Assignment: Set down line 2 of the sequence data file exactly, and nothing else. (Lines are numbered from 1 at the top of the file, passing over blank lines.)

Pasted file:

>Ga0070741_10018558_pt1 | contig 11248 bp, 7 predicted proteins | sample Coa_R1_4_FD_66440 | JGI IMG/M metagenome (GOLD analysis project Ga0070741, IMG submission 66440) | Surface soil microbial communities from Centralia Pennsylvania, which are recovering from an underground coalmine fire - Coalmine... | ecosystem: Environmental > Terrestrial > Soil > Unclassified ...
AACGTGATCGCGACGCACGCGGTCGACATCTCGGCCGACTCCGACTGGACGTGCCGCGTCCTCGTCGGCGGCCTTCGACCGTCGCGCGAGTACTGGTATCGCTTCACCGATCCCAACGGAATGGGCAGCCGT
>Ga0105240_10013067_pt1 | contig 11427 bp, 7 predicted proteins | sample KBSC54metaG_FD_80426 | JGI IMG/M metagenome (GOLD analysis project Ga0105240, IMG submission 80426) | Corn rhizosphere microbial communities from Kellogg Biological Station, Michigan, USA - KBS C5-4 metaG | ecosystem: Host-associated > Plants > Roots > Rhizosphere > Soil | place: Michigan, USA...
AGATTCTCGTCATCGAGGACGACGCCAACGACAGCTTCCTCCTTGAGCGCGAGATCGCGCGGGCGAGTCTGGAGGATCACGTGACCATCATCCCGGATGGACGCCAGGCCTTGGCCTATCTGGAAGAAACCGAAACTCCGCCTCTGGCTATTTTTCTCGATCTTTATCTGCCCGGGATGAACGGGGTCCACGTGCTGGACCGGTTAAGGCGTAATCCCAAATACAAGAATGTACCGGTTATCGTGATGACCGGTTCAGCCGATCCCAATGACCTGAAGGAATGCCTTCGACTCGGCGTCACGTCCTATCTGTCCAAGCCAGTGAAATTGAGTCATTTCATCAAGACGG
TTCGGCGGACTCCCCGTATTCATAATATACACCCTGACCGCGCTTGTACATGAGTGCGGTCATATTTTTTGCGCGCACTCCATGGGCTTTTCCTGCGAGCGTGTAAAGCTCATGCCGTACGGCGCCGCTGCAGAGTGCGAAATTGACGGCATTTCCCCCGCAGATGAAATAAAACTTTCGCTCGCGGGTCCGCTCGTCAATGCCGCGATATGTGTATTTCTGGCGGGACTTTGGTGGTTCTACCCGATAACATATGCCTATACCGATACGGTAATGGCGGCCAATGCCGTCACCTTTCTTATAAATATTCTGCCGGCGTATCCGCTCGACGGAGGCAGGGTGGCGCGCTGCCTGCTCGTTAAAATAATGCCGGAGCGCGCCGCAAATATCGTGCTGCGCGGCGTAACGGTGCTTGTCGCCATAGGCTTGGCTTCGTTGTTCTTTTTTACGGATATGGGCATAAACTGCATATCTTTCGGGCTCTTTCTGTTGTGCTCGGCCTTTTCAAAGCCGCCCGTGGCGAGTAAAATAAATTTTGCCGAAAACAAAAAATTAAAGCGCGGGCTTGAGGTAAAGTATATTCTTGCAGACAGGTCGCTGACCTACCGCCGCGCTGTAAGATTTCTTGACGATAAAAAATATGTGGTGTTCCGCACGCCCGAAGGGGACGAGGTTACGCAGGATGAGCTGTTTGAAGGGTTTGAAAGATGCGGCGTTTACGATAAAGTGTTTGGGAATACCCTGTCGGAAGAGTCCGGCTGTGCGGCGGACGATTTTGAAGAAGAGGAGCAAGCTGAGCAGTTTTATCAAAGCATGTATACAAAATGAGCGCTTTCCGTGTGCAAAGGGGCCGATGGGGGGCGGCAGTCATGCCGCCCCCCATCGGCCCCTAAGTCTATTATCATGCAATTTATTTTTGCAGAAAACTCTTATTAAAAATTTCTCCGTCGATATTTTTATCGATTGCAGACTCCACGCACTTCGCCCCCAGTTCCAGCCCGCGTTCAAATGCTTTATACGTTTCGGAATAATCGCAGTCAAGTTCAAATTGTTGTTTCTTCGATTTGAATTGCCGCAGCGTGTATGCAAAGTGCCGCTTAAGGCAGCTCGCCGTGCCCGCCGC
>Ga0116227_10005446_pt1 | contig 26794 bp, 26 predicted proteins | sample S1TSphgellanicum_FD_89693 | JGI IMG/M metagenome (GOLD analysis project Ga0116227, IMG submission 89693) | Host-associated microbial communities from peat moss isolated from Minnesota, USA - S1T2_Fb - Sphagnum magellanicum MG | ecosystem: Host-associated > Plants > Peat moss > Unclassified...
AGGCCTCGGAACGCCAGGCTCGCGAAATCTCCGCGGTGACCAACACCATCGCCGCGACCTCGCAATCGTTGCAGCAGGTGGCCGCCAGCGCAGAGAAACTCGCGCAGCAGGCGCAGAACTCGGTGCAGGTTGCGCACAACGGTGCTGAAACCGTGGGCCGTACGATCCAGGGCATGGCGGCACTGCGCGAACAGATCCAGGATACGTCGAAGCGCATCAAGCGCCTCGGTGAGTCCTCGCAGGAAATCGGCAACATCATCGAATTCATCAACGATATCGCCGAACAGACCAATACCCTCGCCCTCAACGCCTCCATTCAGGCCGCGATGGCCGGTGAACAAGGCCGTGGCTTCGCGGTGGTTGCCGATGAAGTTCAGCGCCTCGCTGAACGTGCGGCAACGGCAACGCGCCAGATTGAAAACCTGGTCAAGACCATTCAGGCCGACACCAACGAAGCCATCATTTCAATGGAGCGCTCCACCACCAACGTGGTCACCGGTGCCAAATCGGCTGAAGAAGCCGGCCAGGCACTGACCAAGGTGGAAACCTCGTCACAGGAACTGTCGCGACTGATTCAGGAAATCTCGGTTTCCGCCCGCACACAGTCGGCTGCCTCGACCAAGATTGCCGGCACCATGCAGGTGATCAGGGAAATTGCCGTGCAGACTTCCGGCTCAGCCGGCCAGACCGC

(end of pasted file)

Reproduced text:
AACGTGATCGCGACGCACGCGGTCGACATCTCGGCCGACTCCGACTGGACGTGCCGCGTCCTCGTCGGCGGCCTTCGACCGTCGCGCGAGTACTGGTATCGCTTCACCGATCCCAACGGAATGGGCAGCCGT